Groundhogs Day, the movie, once again feels fitting as we head into two-plus years of pandemic strangeness.
If I may riff further. In many ways our house, now snow-covered in a small mountain village, sometimes feels like its own form of remote outpost. Or an air-locked capsule sheltering us as we travel through space and time. From our upstairs windows at night, with stars brightly glowing outside, our abode can easily take on the characteristics of a spaceship hurtling through the night sky carrying me and my mate. Destination unknown.
Some days — when the air outside is safe and clean of virus risk and smoke — we venture out on the equivalent of space walks. On less safe days, such as when tourists fill our one grocery store, we remain inside. The COVID virus surges and wanes somewhere out there. We suit up or lock down when needed.
Sometimes critical danger presents to both ourselves and our home. For instance, last summer’s choking, extensive wildfires forced us to pack up and head to our escape pod (aka the Jeep). We head elsewhere to wait out the latest threat in a pre-screened, safe locale. Once the air clears we restock and return to the security of our space.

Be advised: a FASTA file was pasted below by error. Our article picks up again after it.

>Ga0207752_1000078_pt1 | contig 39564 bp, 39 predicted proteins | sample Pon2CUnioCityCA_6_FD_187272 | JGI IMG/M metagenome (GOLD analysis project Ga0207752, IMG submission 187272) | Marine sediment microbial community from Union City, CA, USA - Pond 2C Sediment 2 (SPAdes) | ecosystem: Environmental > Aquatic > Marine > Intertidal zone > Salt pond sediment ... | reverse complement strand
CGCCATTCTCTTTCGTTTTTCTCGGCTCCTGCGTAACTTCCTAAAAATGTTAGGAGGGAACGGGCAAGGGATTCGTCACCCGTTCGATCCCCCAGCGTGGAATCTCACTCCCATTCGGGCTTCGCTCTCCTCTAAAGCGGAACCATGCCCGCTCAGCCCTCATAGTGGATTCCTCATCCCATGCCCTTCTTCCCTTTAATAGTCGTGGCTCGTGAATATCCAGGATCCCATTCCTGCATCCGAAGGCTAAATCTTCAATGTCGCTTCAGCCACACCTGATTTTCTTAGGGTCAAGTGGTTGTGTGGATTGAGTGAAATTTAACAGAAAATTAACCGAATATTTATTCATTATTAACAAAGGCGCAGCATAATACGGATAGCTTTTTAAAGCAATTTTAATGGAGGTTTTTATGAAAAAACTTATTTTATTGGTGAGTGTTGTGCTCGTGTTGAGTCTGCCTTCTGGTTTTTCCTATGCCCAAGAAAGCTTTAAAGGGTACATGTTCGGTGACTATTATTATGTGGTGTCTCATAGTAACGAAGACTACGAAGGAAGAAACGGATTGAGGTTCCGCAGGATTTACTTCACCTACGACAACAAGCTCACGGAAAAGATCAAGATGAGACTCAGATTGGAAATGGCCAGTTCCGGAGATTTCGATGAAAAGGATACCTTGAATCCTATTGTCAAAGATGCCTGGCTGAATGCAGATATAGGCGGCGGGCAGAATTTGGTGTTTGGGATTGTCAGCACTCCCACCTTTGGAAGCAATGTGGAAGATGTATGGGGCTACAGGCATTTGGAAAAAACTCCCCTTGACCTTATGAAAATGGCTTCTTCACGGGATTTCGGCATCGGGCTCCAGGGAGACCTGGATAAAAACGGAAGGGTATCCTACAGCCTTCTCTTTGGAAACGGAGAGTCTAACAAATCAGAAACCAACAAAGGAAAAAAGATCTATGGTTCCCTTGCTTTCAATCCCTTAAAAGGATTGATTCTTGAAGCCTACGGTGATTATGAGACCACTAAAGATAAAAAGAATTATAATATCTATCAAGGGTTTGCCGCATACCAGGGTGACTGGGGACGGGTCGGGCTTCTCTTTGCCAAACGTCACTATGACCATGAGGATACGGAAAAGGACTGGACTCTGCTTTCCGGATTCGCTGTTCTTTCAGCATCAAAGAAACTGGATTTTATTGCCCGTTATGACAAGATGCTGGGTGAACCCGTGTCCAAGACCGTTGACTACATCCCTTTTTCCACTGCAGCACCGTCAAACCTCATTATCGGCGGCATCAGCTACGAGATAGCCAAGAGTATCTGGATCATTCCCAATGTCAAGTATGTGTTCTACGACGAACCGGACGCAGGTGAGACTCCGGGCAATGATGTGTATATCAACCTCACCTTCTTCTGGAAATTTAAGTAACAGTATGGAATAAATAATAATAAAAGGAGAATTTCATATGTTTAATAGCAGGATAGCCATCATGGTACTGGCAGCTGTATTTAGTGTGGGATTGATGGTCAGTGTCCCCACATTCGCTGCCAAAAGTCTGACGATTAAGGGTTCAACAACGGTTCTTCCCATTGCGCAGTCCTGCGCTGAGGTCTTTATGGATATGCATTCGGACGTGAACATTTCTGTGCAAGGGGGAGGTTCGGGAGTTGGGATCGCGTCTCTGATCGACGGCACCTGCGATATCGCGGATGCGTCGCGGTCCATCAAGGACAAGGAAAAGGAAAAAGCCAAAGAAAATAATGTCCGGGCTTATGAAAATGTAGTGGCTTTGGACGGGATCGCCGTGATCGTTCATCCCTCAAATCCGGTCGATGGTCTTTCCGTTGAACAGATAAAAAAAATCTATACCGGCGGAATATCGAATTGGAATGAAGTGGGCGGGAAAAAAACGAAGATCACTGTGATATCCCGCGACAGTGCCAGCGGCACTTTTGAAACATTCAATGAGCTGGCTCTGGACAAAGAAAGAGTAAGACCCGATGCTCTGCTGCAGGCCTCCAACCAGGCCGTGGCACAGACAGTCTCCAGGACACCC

On this surreal, often bumpy pandemic ride I can, at times, lose myself in projects and be productive. There are short-term goals and to-do lists. The occasional hard deadline drives more intensive activity. Other days and weeks simply blur into mind-numbing waiting. Waiting for an end to this liminal space.
Unpredictability is the constant. We amuse ourselves thinking about the past. Those days when spontaneity was an option and travel felt easy. Crowds were not hostile or life threatening, only an inconvenience. New, unknown spaces held wonder and beckoned with friendly potential and possibility.
We ponder the future. Will it ever be like it once was, for a brief window anyway, again? Might we exist in a world where we are not constantly assessing unfamiliar faces, weighing risk, playing defense? Will we ever relax and wander, mostly carefree, (and maskless) again into new territories? Was that time actually the anomaly?
Meanwhile, we bide this time and exercise small control over our little domain. We engage, warily, with the outside world. We turn to curated views and news reports to assess our present. Streamed entertainment distracts.
The nights sometimes offer welcome and restful release. When not so, they’re fitful.
The days grow longer as we fly toward spring 2022.
We hope for good things for our planet. Like gentle precipitation followed by sunlight and birds and bees to feed and pollinate the trees and soil. Or kind smiles and gestures that nourish our souls.
Quiet longing for harmony and collective ingenuity.
It’s not everything we want, just a small desire to dance on firm yet pliable ground, uncomplicated by chaos, in a less threatening, menacing environment.